So... is this a fault of Moo0 Connection Watcher or a fault in my PC (given that Nir Sofer's utilities - NetworkTrafficView and CurrPorts - have proven to be more accurate at identifying remote connections)?

    I note that the Moo0 Connection Watcher display appears to only show remote ports, not remote IP addresses. YMMV.

  7. #7
    Super Moderator CLiNT's Avatar
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    Run a thorough AV/AM scan on your system with at least two different applications, one of them being MBAM.
    Malware and other exploitative nasties can be the biggest cause of bandwidth drain and that certainly includes uploaded bandwidth.

    If your scans keep coming back clean I recommend you look into the Windows 8 start screen side of the OS, as this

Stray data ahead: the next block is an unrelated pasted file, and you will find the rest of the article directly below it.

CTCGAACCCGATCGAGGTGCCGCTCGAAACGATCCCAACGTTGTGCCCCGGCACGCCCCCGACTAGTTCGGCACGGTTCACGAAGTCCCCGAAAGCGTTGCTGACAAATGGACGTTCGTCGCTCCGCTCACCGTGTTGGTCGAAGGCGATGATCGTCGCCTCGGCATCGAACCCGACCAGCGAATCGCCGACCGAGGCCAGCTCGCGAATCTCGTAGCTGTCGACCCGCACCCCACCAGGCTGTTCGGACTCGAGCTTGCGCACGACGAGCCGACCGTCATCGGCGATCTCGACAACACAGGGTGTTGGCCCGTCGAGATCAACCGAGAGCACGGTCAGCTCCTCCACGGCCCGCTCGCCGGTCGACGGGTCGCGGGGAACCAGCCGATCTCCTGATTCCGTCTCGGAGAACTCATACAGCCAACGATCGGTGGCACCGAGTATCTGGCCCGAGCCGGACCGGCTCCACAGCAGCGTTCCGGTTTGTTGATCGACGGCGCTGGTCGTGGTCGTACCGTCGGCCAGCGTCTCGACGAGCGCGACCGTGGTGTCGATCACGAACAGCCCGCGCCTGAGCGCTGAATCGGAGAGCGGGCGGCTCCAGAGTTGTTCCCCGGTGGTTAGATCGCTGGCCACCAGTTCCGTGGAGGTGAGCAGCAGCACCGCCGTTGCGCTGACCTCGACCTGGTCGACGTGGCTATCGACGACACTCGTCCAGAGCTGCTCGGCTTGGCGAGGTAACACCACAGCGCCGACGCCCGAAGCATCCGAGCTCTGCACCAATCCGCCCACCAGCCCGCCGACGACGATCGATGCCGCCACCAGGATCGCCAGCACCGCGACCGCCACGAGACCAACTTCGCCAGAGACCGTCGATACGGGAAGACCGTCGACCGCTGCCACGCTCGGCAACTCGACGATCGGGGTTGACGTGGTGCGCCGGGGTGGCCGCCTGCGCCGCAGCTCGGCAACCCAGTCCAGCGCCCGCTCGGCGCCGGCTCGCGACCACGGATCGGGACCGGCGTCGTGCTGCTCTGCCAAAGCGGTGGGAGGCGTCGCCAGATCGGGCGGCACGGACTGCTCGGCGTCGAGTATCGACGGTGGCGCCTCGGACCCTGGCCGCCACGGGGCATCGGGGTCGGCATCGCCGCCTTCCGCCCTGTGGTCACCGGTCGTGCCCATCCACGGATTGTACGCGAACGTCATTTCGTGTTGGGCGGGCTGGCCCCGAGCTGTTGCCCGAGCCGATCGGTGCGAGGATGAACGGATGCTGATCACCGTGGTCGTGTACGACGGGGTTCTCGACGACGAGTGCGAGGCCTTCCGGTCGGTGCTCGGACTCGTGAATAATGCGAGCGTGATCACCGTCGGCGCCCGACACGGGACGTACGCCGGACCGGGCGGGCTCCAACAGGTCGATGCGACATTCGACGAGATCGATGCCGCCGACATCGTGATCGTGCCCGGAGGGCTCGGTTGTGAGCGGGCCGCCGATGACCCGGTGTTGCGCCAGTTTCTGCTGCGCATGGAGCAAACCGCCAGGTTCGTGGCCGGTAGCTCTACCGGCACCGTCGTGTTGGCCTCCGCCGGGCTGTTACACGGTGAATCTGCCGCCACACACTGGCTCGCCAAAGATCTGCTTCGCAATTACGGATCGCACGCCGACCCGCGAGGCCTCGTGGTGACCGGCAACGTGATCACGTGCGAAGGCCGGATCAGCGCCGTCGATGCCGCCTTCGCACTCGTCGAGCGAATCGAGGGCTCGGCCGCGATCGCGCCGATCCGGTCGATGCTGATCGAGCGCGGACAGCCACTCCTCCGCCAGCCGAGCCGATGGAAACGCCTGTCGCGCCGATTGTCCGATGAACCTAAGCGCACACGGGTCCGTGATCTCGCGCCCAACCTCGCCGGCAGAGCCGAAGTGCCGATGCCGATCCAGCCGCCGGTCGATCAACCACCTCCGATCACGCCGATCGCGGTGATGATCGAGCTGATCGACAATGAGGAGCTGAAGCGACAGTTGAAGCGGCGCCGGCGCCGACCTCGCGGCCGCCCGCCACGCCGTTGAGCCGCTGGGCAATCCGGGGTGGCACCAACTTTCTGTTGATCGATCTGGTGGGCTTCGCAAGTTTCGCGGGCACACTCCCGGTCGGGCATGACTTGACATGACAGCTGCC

too can be a source for bandwidth sinkholes:

    To ensure that active tiles are placed on a metered type setting or disabled outright:
    How to configure metered connections in Windows 8
    How to Turn Off Live Tiles in Windows 8.1
    Windows 8.1 Tip: Disable App Auto-Update
    [Windows 8] How to decrease data or bandwidth usage (by using ‘metered connection’), and how to turn on ‘airplane mode’

    P2P (peer to peer/file sharing) applications are another potential bandwidth sinkhole. If you share your
    computer with someone else, they may have installed one. Here's a listing of names of such programs:
    Comparison of file sharing applications
    Their names, in many instances, can readily be tracked with Task Manager, or Process Explorer.

    Browsers can eat up a lot of bandwidth too, but usually more toward the download side of things:
    How to Make Your Computer’s Browser Use Less Data When Tethering

    Software applications that you install and use:
    It's a pretty sad state of affairs when you have no idea what those applications you've installed on your computer are actually doing.